Alternatively the L-R component may be recovered as shown in FIG. 4. The BTSC stereo signal is input to two mixers 20 and 22. The second input to the mixers 20 and 22 is the subcarrier frequency 2fH in phase quadrature, i.e., identical frequencies shifted 90 degrees from each other. As illustrated in FIG. 5 the output 5(a) of the inphase mixer 20 within the portion of the frequency domain of interest results in the L-R component being shifted down to below the pilot frequency and the L+R component being shifted above the pilot frequency. The output 5(b) of the phase shifted mixer 22 has only the L+R component shifted above the pilot frequency, the L-R component having been cancelled due to the phase shift and the symmetry of the upper and lower bands. The output of the phase shifted mixer 22 is passed through a 90 degree phase shifter 24 so that the L+R component is either in phase or 180 degrees out of phase with the L+R component from the inphase mixer 20. The resulting outputs from the mixers 20 and 22 are input to a summer 26, which either adds or subtracts the two signals depending upon the direction of the 90 degree phase shift by the phase shifter 24. The resulting output 5(c) contains only the L-R component which can easily be obtained at this point by a low pass filter 28.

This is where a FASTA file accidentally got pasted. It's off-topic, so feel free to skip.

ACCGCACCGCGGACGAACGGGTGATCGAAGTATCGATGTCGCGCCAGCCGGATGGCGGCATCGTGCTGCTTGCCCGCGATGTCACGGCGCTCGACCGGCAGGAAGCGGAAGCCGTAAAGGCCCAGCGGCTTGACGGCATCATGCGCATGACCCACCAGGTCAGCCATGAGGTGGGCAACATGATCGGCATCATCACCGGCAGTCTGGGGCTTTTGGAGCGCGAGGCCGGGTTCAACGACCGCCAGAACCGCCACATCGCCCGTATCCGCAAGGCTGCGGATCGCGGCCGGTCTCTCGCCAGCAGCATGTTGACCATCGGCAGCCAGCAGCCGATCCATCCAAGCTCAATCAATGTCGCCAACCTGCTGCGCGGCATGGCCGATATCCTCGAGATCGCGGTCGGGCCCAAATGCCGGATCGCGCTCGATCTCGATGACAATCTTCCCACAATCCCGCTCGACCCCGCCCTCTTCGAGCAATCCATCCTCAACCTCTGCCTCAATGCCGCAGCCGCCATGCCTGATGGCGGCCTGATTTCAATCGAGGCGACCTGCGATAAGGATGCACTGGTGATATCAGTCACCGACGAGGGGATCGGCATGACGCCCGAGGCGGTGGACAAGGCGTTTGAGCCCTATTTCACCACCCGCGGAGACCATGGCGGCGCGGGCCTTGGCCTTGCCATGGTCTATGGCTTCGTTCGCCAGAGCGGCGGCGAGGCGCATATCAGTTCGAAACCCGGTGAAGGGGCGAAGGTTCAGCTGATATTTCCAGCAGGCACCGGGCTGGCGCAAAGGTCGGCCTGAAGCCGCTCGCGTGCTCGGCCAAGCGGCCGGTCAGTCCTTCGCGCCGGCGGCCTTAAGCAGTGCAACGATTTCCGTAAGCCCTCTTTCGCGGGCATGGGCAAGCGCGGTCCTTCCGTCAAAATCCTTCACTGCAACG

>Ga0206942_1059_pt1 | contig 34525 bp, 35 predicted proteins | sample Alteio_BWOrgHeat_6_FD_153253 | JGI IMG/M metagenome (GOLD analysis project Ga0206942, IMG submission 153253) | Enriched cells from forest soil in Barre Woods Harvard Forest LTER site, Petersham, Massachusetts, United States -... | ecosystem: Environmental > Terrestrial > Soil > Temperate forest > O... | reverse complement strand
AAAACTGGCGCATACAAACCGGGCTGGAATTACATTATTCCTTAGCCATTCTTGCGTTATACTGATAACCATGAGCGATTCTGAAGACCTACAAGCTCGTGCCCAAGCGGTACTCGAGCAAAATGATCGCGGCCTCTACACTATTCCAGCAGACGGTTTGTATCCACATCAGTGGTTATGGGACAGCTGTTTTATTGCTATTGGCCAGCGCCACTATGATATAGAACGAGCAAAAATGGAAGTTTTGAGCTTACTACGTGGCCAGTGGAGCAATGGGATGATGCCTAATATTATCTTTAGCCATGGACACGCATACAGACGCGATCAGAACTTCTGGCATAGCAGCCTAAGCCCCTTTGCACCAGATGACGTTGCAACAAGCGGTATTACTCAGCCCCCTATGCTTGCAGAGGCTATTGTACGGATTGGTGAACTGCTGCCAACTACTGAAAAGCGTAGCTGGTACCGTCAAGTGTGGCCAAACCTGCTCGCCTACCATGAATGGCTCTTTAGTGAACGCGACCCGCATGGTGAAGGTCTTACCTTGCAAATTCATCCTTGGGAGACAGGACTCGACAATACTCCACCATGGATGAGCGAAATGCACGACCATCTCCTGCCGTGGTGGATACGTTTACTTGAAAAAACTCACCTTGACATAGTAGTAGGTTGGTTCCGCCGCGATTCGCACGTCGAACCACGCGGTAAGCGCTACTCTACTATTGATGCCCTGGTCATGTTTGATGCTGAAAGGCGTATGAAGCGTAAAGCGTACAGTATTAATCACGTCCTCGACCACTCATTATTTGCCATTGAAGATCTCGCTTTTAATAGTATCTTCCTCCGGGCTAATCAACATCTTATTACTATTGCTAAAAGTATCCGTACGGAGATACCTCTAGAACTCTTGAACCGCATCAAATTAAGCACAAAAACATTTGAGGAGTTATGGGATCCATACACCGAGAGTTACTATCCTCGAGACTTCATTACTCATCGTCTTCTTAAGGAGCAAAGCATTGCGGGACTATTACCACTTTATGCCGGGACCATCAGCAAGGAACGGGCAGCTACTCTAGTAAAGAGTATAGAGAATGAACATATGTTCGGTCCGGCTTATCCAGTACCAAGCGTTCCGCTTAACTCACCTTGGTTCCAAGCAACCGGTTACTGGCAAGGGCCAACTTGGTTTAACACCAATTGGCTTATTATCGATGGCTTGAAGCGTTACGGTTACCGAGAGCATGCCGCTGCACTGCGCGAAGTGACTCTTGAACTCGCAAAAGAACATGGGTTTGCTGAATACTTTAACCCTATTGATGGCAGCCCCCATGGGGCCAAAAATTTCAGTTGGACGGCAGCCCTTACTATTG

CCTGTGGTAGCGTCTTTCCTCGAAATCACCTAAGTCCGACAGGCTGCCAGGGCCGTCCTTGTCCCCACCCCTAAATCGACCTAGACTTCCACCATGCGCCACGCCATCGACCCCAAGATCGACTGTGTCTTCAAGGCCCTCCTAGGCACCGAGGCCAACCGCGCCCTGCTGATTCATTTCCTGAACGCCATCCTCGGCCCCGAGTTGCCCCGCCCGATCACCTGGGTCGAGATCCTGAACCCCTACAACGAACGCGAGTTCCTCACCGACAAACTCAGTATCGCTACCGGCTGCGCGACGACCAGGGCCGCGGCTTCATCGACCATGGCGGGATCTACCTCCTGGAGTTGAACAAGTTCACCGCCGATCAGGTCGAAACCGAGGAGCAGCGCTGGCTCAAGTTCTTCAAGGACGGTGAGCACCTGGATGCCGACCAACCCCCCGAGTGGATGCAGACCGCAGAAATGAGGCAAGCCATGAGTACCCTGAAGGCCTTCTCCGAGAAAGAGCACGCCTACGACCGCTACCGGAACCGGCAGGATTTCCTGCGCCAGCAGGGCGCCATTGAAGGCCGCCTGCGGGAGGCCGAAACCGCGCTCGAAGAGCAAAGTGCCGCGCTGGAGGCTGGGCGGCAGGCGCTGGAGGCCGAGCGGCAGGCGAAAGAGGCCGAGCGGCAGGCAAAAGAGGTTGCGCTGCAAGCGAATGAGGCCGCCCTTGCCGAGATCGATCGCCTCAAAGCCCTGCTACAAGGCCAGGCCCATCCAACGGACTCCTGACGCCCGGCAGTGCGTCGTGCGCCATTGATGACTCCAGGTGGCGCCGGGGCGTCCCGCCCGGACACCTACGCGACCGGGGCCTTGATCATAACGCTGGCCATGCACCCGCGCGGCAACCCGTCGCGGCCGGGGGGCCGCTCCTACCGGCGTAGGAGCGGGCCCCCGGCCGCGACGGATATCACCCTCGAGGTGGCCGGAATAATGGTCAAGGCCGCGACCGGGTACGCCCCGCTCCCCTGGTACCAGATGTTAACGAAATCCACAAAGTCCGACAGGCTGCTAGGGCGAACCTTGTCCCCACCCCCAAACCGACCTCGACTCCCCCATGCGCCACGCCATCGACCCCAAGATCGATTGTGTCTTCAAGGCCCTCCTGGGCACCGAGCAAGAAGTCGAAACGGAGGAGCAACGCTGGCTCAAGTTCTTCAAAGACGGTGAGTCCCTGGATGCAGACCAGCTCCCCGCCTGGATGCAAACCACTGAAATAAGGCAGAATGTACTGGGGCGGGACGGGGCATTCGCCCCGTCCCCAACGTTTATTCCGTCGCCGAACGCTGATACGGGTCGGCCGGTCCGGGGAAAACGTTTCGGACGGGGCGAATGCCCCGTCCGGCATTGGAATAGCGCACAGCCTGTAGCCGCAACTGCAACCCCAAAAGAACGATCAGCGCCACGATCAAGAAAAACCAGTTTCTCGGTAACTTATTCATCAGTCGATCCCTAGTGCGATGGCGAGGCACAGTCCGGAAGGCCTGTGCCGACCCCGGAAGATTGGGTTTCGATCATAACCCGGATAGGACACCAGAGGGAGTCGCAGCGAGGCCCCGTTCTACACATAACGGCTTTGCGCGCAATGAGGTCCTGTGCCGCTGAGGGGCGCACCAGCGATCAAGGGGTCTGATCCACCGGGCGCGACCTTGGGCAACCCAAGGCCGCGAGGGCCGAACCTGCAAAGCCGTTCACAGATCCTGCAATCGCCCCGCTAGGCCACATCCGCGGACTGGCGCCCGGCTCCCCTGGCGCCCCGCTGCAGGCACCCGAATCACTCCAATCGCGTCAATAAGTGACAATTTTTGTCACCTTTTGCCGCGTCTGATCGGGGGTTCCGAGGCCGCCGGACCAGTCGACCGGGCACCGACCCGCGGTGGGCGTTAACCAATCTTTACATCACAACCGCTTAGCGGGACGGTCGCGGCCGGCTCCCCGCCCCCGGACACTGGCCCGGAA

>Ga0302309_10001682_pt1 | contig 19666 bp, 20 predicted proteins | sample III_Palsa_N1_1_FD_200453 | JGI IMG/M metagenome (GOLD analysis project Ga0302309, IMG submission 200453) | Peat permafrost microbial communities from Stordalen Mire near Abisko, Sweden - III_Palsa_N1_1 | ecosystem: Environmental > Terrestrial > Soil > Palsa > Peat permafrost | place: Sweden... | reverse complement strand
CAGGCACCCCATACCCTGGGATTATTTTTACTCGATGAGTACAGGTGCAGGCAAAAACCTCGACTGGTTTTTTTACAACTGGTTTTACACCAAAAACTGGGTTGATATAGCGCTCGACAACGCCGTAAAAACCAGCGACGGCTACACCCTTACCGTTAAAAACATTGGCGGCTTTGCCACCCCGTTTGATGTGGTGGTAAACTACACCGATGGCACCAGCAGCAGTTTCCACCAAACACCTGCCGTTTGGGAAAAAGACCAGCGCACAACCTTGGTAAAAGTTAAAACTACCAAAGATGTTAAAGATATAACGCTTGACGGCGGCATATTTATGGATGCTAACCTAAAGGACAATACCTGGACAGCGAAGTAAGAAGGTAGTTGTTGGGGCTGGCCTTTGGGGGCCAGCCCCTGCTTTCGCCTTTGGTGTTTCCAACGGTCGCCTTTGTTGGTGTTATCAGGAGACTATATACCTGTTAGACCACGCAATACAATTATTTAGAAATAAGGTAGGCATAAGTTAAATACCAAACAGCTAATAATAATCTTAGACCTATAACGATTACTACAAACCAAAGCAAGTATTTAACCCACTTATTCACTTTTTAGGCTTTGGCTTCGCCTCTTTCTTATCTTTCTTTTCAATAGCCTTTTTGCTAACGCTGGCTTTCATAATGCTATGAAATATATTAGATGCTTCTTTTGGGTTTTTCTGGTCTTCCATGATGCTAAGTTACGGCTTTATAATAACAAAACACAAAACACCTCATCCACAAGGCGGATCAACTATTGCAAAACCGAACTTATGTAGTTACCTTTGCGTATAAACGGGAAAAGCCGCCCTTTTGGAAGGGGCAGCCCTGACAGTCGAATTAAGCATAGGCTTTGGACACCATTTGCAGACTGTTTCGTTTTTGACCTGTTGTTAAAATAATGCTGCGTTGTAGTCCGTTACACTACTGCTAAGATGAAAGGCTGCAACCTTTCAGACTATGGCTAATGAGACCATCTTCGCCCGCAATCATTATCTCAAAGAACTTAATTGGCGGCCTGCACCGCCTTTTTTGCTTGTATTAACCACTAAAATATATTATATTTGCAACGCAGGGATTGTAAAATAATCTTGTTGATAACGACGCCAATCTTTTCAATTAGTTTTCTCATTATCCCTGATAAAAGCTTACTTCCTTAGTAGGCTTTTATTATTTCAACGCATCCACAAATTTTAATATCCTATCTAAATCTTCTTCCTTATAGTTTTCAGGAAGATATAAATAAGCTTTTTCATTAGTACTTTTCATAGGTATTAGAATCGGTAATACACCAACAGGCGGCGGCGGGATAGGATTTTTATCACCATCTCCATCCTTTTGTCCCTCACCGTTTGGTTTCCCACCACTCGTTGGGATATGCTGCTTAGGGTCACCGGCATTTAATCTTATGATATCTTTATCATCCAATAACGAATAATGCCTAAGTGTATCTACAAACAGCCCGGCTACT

Thus the present invention provides a circuit for separating the L+R and L-R components of a BTSC stereo signal by mixing the BTSC signal with a multiple of the pilot signal and then summing the results, requiring only simple low pass filters in the circuit.
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|U.S. Classification||381/7, 348/E05.125|
|International Classification||H04H20/88, H04N5/60, H04S7/00|
|Feb 16, 1988||AS||Assignment|
Owner name: TEKTRONIX, INC., 4900 S.W. GRIFFITH DRIVE, P.O. BO
Free format text: ASSIGNMENT OF ASSIGNORS INTEREST.;ASSIGNOR:ZINK, SCOTT E.;REEL/FRAME:004827/0943
Effective date: 19860630
Owner name: TEKTRONIX, INC., A OREGON CORP.,OREGON
Free format text: ASSIGNMENT OF ASSIGNORS INTEREST;ASSIGNOR:ZINK, SCOTT E.;REEL/FRAME:004827/0943
Effective date: 19860630
|Dec 9, 1991||FPAY||Fee payment|
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Year of fee payment: 8
|Dec 20, 1999||FPAY||Fee payment|
Year of fee payment: 12